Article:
Assessing the preclinical efficacy of antivenoms: From the lethality neutralization assay to antivenomics
The assessment of the capacity of antivenoms to neutralize the lethal activity of snake venoms is the gold standard in the preclinical analysis of antivenom efficacy, and is routinely performed by manufacturers and quality control laboratories. However, the complexity of snake venom composition a...
|Main Authors:||Gutiérrez, José María, Solano Trejos, María Gabriela, Pla Ferrer, Davinia, Herrera Vega, María, Segura Ruiz, Álvaro, Villalta Arrieta, Mauren, Vargas Arroyo, Mariángela, Sanz, Libia, Lomonte, Bruno, Calvete Chornet, Juan José, León Montero, Guillermo|
The assessment of the capacity of antivenoms to neutralize the lethal activity of snake
venoms is the gold standard in the preclinical analysis of antivenom efficacy, and is
routinely performed by manufacturers and quality control laboratories. However, the
complexity of snake venom composition and toxicological profile demands that, for many
venoms, such as those of viperid snakes and some elapids, the neutralization of lethality be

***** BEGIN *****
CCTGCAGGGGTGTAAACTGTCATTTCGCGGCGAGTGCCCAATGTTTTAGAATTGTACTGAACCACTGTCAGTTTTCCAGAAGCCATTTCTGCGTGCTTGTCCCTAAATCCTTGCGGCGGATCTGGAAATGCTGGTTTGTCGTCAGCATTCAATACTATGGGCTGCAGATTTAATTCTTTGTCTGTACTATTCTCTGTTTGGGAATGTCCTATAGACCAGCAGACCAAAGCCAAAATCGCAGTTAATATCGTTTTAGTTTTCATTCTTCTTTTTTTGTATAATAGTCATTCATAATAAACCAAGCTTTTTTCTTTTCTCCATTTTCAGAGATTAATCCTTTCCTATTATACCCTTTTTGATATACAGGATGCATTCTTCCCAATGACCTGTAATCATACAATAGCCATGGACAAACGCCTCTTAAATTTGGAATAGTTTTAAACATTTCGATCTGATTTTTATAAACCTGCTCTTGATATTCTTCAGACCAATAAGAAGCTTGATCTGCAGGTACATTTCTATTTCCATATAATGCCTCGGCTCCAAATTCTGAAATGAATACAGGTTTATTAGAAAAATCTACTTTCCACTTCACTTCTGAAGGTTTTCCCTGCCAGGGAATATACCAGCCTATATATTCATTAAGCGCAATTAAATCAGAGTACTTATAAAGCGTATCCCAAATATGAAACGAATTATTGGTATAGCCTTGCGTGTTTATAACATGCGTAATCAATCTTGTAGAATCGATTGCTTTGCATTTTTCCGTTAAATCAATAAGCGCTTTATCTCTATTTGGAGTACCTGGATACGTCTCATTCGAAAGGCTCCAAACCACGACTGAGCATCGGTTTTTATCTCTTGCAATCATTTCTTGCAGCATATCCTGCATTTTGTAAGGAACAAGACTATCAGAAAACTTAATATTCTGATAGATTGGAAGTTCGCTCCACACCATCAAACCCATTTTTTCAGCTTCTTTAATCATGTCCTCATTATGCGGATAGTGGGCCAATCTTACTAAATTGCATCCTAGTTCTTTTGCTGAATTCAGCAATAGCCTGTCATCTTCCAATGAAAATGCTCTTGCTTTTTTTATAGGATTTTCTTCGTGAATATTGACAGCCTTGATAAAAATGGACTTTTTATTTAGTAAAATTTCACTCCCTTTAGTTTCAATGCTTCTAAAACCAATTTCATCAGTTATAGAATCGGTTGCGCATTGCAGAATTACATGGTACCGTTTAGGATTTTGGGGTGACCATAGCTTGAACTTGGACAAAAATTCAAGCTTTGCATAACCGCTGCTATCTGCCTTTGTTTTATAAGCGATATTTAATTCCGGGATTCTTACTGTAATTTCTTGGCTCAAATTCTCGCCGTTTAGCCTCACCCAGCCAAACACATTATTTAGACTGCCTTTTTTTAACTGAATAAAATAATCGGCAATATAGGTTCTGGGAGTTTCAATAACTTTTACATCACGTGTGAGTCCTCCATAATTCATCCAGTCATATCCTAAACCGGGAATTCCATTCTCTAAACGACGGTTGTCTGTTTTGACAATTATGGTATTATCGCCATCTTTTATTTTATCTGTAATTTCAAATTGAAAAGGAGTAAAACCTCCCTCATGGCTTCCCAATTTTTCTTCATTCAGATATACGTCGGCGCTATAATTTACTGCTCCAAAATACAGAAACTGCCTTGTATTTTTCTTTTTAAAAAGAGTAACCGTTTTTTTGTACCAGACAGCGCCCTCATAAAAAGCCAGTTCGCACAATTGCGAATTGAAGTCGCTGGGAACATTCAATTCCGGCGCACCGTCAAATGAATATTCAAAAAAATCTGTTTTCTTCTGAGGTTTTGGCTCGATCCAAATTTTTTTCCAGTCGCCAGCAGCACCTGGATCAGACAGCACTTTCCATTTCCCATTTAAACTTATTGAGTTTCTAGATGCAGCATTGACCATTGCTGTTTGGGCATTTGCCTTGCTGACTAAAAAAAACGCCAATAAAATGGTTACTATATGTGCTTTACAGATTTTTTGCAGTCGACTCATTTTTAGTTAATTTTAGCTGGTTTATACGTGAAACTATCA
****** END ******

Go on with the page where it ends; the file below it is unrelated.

complemented with the analysis of the neutralization of other relevant toxic activities,
such as hemorrhagic, myotoxic, necrotizing, procoagulant and defibrinogenating effects.
This expanded protocol for preclinical testing of antivenoms should be used when a new
antivenom is developed or when an existing antivenom is introduced in a new
geographical setting for the neutralization of either homologous or heterologous venoms.
In recent years, the assessment of the immunological reactivity of antivenoms has been
enriched by the use of proteomic tools, with a methodology named ‘antivenomics’. This
allows the identification of venom components to which antivenoms have, or lack, antibodies,
and thus complements the data gathered in neutralization tests, paving the way for
a knowledge-based improvement of antivenom design and efficacy. International projects
involving participants of manufacturing, quality control and academic research groups
should be promoted in order to gain a deeper understanding on the preclinical neutralizing
spectrum of antivenoms.